Who is not ready for summer to end? Because if you’re still loving summer, then you’ll really enjoy 100 Days of Sunlight! Aka, 100 days of summery feels.
I’ve been following Abbie Emmon’s blog and youtube for a long while, so I was really excited to read her debut novel AND interview her for today’s post! Very excited! (Have I mentioned I love writing interview questions?)
Also, since Abbie Emmon’s is a self-published, I really wanted to ask her about self-publishing. Maybe I should do a whole blog post where I talk to self-published authors??? is that an idea now? maybe. We’ll see.
Can you describe 100 days of Sunlight in ten words or less?
When life knocks you down, you can always get up. 🙂
Since you’re self-published, I know you did a lot of the work yourself for your book. Can you share the three best things about self-publishing and the three biggest challenges?
I love this question, because I’m super passionate about self-publishing. My top 3 favorite things about it are:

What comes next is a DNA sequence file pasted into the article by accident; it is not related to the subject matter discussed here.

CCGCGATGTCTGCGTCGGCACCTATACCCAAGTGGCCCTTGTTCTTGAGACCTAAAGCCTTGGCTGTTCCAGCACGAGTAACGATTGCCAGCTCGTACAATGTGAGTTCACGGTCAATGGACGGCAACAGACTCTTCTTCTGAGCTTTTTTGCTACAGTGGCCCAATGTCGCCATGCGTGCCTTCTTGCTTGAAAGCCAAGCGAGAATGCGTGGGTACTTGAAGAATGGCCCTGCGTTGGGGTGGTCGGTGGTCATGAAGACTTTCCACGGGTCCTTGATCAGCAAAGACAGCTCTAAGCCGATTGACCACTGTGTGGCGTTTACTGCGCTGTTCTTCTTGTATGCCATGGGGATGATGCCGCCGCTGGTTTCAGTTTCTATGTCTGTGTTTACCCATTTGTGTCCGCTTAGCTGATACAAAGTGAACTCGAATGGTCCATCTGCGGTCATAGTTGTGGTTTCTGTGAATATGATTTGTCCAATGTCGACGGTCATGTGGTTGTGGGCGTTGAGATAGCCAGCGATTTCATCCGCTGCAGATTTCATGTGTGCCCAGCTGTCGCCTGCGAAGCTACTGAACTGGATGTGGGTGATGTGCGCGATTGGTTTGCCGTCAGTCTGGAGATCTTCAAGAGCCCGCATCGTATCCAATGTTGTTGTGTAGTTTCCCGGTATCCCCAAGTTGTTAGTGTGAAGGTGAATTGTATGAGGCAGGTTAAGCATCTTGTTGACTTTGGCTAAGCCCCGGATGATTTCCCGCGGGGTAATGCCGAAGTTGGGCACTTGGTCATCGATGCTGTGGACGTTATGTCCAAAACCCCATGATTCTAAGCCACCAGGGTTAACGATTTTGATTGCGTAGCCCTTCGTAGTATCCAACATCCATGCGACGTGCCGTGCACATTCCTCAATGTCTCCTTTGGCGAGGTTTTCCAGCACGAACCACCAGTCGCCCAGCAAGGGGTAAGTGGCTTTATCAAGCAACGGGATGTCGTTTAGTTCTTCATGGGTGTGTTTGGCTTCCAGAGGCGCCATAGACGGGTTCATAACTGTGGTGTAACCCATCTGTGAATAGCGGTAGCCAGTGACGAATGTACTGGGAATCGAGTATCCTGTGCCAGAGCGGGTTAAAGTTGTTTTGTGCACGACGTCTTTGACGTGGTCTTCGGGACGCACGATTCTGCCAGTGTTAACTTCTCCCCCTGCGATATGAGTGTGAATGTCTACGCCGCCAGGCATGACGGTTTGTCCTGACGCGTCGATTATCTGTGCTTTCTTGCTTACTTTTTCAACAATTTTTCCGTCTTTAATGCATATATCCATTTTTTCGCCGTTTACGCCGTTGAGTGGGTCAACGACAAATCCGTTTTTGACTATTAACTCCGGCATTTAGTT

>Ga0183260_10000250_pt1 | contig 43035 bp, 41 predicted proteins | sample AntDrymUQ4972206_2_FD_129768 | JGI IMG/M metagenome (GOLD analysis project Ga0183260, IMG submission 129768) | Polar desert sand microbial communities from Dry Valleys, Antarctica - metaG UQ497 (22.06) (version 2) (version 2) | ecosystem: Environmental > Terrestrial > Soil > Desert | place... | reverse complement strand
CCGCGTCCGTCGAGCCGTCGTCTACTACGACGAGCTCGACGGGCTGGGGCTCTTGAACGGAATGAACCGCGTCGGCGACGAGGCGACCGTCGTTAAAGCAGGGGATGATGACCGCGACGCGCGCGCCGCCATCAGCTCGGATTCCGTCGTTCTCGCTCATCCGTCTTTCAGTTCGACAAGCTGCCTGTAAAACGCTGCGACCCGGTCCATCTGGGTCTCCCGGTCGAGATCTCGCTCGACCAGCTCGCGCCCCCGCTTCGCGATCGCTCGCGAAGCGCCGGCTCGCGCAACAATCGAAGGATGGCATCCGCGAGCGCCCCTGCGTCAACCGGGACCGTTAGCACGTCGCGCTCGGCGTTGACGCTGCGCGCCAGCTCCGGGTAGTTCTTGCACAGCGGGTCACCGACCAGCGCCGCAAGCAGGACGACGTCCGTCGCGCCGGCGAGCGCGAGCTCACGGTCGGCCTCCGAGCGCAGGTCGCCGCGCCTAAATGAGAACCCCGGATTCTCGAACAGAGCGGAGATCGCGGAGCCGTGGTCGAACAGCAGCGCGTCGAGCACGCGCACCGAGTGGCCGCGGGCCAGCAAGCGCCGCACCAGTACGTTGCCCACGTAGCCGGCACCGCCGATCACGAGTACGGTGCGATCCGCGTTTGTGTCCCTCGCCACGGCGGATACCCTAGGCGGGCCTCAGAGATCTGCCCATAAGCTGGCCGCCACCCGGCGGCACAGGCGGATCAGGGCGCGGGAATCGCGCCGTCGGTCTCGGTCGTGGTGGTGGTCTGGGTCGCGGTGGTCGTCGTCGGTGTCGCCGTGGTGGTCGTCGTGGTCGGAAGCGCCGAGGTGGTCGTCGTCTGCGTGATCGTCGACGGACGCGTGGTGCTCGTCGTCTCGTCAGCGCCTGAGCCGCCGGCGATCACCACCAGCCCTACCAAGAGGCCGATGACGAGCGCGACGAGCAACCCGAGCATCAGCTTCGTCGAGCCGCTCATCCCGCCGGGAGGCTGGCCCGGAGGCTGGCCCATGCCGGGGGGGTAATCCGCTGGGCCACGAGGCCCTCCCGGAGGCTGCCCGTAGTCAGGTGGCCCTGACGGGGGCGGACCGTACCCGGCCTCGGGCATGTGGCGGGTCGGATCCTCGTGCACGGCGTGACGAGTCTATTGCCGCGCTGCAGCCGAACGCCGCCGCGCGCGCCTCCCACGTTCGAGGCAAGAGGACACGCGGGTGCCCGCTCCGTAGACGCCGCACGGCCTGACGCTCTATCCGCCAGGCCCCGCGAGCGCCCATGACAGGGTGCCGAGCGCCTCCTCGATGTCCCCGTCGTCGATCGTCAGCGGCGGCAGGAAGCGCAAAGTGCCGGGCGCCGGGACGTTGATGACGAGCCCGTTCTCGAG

► The control. Being able to have full control over every aspect of your book (the cover, design, formatting, blurb, packaging, promotion, etc.) is priceless.
►Higher royalties. Since I’m in the process of making writing my career, it’s always nice to get some income from your efforts. Compared to traditional publishing, authors are compensated much better going indie.
► It’s the new cool thing. Just like indie music has become cooler than record-label music, I believe the indie authoring world is on the cusp of making history and changing the publishing game. The tide has already started to shift and I’m thrilled to be a part of this movement.
Of course, there are plenty of challenges with indie publishing. Like…
► Doing all the work yourself (or having to hire help.) With traditional publishing, you are working with a team. Indies have to do much of the technical work on their own.
► The stigma still lingers a bit. Unfortunately, there are still a lot of people who assume self-published authors just “aren’t good enough to get a publishing deal.” Of course, this might be true of some indie authors who don’t try very hard to create quality works of fiction – but it’s certainly not true of every author, and sometimes it can be hard to prove this point.